- Loyal customers who are not in dire need of the item may wait to buy the item when it is restocked.
- In cases where a product has been heavily advertised or promoted, such as during sales or promo campaigns, customers faced with a stockout may feel let down or even goaded, which is harmful to your brand image.
- New customers encountering an out-of-stock item while adding items to their cart may ditch the site altogether. They may even abandon other items in the cart that are not out of stock.
- Customers are likely to be more tolerant of an out-of-stock encounter if they are given a reasonable restock. However, failure to meet up with the promised date will increase customer dissatisfaction and may lead to losing them permanently.
How to Prevent Out-of-Stock
Optimize Your Supply Chain
To reduce out-of-stock instances, it is important to ensure that every part of the supply chain is optimized for high-level efficiency. This means manufacturers, distributors, retailers, everyone involved in producing/delivering your SKUs.
Here are some tips to fix supply chain weak links:
- Identify high-demand SKUs on a temporary and permanent basis so that manufacturers can be prepared to produce adequate product volumes.
- Collect transparent delivery timelines so that there are no mix-ups with logistics. Give room for unforeseen hitches in delivery and optimize your operations accordingly.
- Make arrangements for alternative distributors in case of bad weather or downtimes.
Connect Your Inventory to Your Storefront
Connecting your supply chain to your storefront is the secret of a highly effective merchandising team. You don’t want to be reactive and at the receiving end of a stockout condition. You need to be proactive and alerted when key products are about to sell out (stock-out threshold is extremely important here and you need to be able to adjust it for each product in each category) and when they are sold out.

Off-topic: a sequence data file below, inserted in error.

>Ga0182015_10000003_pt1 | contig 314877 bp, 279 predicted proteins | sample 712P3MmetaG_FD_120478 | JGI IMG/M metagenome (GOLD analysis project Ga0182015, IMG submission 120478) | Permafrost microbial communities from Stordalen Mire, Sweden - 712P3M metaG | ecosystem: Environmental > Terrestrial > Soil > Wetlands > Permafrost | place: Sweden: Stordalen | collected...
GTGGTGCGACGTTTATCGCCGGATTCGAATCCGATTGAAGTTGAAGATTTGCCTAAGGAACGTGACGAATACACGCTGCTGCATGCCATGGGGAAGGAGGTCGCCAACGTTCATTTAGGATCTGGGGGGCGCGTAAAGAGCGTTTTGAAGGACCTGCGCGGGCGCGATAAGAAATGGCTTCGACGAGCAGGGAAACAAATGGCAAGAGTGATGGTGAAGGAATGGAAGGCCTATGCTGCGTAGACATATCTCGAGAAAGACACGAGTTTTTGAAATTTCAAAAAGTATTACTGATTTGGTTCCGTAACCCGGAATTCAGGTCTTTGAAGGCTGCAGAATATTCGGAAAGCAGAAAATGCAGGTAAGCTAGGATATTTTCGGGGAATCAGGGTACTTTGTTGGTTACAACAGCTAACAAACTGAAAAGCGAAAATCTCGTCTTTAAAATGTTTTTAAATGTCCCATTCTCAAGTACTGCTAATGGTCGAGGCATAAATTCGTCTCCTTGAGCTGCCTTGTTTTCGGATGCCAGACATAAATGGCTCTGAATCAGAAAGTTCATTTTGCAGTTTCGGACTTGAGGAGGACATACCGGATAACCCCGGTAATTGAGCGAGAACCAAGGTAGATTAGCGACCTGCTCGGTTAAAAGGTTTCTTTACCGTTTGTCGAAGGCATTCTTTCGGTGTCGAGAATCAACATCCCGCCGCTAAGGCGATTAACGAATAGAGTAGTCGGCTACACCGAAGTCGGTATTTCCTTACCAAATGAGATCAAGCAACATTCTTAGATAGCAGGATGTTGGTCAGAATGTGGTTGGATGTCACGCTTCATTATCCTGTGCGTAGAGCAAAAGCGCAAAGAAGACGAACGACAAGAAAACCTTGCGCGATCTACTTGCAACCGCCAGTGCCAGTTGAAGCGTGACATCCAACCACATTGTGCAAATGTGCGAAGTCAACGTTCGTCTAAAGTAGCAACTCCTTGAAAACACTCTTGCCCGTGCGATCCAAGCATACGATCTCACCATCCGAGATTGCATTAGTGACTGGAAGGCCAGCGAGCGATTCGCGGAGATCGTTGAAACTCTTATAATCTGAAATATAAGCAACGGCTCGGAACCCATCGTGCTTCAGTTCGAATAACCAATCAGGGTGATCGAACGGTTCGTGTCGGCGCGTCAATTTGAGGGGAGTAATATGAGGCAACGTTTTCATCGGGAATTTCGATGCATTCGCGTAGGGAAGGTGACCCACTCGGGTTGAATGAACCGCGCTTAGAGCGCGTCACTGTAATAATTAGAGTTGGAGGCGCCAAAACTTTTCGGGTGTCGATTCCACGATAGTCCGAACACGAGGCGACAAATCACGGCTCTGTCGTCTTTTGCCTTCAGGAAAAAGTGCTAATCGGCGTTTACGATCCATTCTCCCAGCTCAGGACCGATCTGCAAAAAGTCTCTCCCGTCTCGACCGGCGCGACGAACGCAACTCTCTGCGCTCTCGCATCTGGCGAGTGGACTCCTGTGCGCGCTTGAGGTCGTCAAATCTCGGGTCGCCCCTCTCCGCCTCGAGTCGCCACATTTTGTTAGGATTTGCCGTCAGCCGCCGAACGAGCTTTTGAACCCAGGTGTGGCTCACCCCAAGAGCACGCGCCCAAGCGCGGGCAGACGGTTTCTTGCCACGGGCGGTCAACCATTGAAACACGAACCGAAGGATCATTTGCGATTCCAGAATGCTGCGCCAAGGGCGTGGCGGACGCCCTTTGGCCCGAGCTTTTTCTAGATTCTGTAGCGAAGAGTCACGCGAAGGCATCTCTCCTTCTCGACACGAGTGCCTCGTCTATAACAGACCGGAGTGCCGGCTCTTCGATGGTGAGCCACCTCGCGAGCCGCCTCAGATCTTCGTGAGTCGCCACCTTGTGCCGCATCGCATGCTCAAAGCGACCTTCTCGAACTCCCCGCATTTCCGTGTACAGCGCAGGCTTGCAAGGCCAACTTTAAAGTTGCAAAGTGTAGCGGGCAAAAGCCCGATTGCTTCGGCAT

As an online business, it is best to use a point-of-sale or inventory management system that automatically adjusts inventory levels as you make sales. This way, you won’t have to worry about manually updating your stock count. This is especially useful if you have multiple store branches because they allow you to manage all of them from one central system.
Recovering From Out-of-Stock
If you inevitably run out-of-stock on some items, there are ways to mitigate the effects on your customer retention. First, you need to be alerted that the stockout may be coming so you could figure out appropriate replacements and merchandise your site appropriately. This is an advanced feature but highly desirable!
To make the customer journey better, you could give users the option to receive email or push notifications when the out-of-stock items are back in stock. Also, you could nudge customers to find similar products on your storefront. Either way, staying in touch is a great customer support tactic that keeps customers coming back. Statistics from customer satisfaction research show that customers value quality of service more than speed.
Running a business is taxing. There are so many aspects that you have to constantly monitor and control. It is incredibly helpful to have a system that ensures that your inventory is always optimized to meet your customer’s needs. Contact us today to get started with tools that help you position your eCommerce business for success.